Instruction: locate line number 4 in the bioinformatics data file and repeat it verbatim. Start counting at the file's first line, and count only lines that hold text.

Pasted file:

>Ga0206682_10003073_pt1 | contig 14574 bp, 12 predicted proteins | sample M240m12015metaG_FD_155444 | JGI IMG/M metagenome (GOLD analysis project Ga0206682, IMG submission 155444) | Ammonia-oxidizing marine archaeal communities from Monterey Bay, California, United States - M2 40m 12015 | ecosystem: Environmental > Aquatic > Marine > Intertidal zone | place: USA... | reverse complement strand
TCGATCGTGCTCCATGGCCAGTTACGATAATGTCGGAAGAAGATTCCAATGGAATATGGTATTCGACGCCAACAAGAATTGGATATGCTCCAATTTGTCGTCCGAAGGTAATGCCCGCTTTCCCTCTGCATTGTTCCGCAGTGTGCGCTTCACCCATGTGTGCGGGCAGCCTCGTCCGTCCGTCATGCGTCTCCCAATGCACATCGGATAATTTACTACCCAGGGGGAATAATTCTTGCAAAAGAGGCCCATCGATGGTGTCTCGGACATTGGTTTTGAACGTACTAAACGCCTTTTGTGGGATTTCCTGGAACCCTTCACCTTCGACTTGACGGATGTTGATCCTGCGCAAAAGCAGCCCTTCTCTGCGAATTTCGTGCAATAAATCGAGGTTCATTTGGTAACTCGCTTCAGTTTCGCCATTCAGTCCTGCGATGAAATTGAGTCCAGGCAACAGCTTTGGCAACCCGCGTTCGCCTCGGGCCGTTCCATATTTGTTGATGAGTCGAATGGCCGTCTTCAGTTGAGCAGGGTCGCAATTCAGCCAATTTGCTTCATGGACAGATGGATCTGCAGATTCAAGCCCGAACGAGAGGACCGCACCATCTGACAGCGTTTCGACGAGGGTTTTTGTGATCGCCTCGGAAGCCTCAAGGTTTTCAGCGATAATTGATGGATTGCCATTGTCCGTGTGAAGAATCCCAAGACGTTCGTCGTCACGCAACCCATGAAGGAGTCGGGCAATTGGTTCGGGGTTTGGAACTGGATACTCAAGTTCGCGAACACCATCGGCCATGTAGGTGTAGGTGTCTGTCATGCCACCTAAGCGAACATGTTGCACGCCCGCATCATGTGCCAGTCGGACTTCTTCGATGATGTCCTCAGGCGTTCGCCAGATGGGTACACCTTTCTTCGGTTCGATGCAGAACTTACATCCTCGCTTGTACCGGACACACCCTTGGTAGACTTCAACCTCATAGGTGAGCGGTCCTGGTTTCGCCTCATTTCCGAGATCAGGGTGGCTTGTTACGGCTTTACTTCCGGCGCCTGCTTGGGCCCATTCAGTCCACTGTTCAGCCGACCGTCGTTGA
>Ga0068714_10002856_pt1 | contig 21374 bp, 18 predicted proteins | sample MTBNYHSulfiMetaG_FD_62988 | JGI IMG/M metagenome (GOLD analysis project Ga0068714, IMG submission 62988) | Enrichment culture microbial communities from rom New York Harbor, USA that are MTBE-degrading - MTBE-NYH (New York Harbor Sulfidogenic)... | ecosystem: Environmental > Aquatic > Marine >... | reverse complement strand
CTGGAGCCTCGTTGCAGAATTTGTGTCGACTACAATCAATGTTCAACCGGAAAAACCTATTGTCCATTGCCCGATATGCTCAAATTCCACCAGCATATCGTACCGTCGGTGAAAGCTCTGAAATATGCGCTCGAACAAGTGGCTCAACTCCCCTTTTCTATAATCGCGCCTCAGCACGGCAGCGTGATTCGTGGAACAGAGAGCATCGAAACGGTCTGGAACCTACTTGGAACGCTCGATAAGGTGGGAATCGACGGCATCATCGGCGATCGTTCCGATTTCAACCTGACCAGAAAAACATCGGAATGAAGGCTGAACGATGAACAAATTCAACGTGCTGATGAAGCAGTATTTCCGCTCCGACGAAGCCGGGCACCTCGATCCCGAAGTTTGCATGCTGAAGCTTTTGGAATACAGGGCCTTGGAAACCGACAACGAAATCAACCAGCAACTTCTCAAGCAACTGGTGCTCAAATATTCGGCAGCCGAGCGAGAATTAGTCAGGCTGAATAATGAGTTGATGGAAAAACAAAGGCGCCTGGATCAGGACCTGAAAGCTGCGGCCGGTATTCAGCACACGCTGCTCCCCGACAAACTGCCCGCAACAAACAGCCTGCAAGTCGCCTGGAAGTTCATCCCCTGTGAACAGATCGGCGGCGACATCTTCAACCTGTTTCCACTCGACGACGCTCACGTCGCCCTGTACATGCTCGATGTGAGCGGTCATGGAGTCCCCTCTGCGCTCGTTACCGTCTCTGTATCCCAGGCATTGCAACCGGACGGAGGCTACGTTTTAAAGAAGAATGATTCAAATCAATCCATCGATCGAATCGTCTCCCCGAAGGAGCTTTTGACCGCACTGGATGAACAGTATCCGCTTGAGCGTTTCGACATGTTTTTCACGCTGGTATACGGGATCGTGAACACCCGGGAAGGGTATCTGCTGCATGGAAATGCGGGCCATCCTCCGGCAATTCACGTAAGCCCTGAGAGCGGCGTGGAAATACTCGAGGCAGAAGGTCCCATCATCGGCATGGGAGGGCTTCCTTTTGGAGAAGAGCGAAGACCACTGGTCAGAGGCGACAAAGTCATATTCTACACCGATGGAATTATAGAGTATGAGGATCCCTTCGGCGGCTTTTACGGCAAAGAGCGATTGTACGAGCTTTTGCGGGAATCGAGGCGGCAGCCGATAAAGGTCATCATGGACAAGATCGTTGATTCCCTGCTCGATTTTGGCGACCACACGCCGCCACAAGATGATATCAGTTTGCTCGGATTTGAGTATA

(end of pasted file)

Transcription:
CTGGAGCCTCGTTGCAGAATTTGTGTCGACTACAATCAATGTTCAACCGGAAAAACCTATTGTCCATTGCCCGATATGCTCAAATTCCACCAGCATATCGTACCGTCGGTGAAAGCTCTGAAATATGCGCTCGAACAAGTGGCTCAACTCCCCTTTTCTATAATCGCGCCTCAGCACGGCAGCGTGATTCGTGGAACAGAGAGCATCGAAACGGTCTGGAACCTACTTGGAACGCTCGATAAGGTGGGAATCGACGGCATCATCGGCGATCGTTCCGATTTCAACCTGACCAGAAAAACATCGGAATGAAGGCTGAACGATGAACAAATTCAACGTGCTGATGAAGCAGTATTTCCGCTCCGACGAAGCCGGGCACCTCGATCCCGAAGTTTGCATGCTGAAGCTTTTGGAATACAGGGCCTTGGAAACCGACAACGAAATCAACCAGCAACTTCTCAAGCAACTGGTGCTCAAATATTCGGCAGCCGAGCGAGAATTAGTCAGGCTGAATAATGAGTTGATGGAAAAACAAAGGCGCCTGGATCAGGACCTGAAAGCTGCGGCCGGTATTCAGCACACGCTGCTCCCCGACAAACTGCCCGCAACAAACAGCCTGCAAGTCGCCTGGAAGTTCATCCCCTGTGAACAGATCGGCGGCGACATCTTCAACCTGTTTCCACTCGACGACGCTCACGTCGCCCTGTACATGCTCGATGTGAGCGGTCATGGAGTCCCCTCTGCGCTCGTTACCGTCTCTGTATCCCAGGCATTGCAACCGGACGGAGGCTACGTTTTAAAGAAGAATGATTCAAATCAATCCATCGATCGAATCGTCTCCCCGAAGGAGCTTTTGACCGCACTGGATGAACAGTATCCGCTTGAGCGTTTCGACATGTTTTTCACGCTGGTATACGGGATCGTGAACACCCGGGAAGGGTATCTGCTGCATGGAAATGCGGGCCATCCTCCGGCAATTCACGTAAGCCCTGAGAGCGGCGTGGAAATACTCGAGGCAGAAGGTCCCATCATCGGCATGGGAGGGCTTCCTTTTGGAGAAGAGCGAAGACCACTGGTCAGAGGCGACAAAGTCATATTCTACACCGATGGAATTATAGAGTATGAGGATCCCTTCGGCGGCTTTTACGGCAAAGAGCGATTGTACGAGCTTTTGCGGGAATCGAGGCGGCAGCCGATAAAGGTCATCATGGACAAGATCGTTGATTCCCTGCTCGATTTTGGCGACCACACGCCGCCACAAGATGATATCAGTTTGCTCGGATTTGAGTATA